Domestic abuse does not necessarily have to involve physical contact. It does not have to be visible or loud. It comes in many forms.
We are seeing many more cases, even here in Northern Michigan, where abuse happens via technology. It is time for the community to become aware of the danger to women that exists via their electronic devices and better understand that abuse, by any form, poses dangers.
Virtually every day at our organization, we hear stories like a client who received a link to spyware that destroyed her phone’s functionality, or even a guest at our emergency shelter who was listed on Craigslist, without her knowledge or consent, for sex trafficking. 85 percent of shelters nationally report working directly with survivors whose abusers tracked them using GPS. 75 percent of shelters say they have worked with survivors whose abusers have eavesdropped on their conversations remotely using hidden mobile devices. Abusers have been shown to provide their children with electronic devices as gifts, with the ulterior motive of monitoring or tracking down the mother of the children.
One app that particularly concerns advocates for survivors is Snapchat. It features a very specific map that shows users where everyone in their network is, at any moment. That is why we ask all of our emergency shelter guests to turn off all location functions on mobile devices.
But the most misused platform by abusers is Facebook, which can impact survivors of all ages. Abuse on Facebook includes abusers tagging survivors in disturbing posts from fake accounts. Abuse is about control and Facebook gives its users control of its platform, in these cases, inducing fear.
Even “smart homes” are fertile ground for abusers, who can hack into systems to control lights, thermostats or whatever it takes to exert power.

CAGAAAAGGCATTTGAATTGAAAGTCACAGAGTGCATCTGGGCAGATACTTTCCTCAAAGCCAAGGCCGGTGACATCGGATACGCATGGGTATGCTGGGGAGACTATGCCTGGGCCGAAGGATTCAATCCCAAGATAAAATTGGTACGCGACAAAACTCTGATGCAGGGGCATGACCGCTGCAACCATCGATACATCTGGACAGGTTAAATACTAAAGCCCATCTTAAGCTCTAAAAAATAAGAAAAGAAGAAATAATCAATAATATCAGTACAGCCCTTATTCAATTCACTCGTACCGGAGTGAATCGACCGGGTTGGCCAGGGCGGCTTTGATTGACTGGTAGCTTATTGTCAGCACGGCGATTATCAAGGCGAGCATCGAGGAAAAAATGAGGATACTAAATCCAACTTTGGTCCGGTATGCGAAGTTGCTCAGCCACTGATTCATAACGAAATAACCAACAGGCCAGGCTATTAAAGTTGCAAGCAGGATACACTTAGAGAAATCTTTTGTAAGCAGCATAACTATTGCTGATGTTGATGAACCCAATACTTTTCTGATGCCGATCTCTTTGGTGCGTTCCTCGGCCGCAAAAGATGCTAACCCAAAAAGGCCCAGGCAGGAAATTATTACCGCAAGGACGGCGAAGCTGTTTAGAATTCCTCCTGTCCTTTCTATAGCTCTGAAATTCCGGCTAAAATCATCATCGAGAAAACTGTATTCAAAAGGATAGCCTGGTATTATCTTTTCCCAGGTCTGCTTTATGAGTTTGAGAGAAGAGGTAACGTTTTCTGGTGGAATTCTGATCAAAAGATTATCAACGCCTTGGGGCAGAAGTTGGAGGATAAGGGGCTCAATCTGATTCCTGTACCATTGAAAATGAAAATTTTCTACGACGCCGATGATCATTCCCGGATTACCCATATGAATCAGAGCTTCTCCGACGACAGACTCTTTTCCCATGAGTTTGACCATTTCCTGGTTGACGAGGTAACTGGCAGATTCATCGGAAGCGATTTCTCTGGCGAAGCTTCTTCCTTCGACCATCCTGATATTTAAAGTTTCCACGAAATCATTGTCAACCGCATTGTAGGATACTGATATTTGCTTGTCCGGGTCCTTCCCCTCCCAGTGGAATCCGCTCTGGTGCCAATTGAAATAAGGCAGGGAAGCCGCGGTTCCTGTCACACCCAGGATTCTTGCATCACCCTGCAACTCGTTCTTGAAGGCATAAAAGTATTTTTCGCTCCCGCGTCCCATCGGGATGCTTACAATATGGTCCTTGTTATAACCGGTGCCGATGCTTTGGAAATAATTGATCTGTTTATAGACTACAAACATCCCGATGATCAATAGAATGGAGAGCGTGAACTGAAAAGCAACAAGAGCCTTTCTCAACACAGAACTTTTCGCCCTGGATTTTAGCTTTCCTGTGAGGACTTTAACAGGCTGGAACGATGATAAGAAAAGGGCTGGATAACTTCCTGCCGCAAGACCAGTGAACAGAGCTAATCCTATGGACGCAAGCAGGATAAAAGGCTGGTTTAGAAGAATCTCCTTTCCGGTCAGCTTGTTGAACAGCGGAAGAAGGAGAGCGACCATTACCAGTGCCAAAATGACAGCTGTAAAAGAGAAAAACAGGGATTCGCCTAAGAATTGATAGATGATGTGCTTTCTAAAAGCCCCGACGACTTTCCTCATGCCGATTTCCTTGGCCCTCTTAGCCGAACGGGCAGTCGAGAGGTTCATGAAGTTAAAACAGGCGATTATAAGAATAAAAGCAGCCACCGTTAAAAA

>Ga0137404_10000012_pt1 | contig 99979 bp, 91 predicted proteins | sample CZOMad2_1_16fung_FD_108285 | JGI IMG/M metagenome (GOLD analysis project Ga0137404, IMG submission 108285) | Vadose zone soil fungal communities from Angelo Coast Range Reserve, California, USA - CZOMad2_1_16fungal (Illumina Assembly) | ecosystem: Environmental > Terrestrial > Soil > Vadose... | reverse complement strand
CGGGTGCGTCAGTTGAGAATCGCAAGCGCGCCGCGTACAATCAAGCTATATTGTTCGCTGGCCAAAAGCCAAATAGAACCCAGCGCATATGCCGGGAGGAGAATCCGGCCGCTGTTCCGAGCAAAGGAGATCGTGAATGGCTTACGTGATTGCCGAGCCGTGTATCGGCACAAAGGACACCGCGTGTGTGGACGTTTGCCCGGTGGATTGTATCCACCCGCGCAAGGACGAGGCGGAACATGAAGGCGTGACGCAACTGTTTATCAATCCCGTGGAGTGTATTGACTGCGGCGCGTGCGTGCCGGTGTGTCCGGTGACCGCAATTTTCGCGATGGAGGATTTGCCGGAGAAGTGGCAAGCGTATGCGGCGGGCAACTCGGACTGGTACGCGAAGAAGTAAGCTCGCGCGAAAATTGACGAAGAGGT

For the safety and security of our clients, the Women’s Resource Center has incorporated new processes, like asking our clients not to use Facetime in our facilities, so as not to give away the location of an emergency shelter. We also provide clients with a safe computer they can use at our main office. We try to give them flash drives, so they have a safe place to store evidence of online abuse. We also ask them to save their text messages, to protect evidence against their abusers. Virtually every survivor now needs an online safety plan.
In addition to keeping survivors of abuse physically safe, we need to work, as a community, to keep them safe in all aspects of their lives. For all of us, in this time in society, our online lives can be as “real” as every other facet.
Abuse via technology is as “real” as any other form.
This would require several important changes. It is currently very difficult to prosecute those who use technology to abuse their intimate partners. Taking steps to include abuse via technology in Personal Protection Orders and to hold abusers who use technology with harmful intentions accountable would be a step in the right direction. Additionally, the tech industry should prioritize abuse of technology by perpetrators.
Together, we can help modernize the way society views domestic abuse.
About the author: Christina Muhlbach is Volunteer Coordinator and Development Assistant at the Women’s Resource Center for the Grand Traverse Area.
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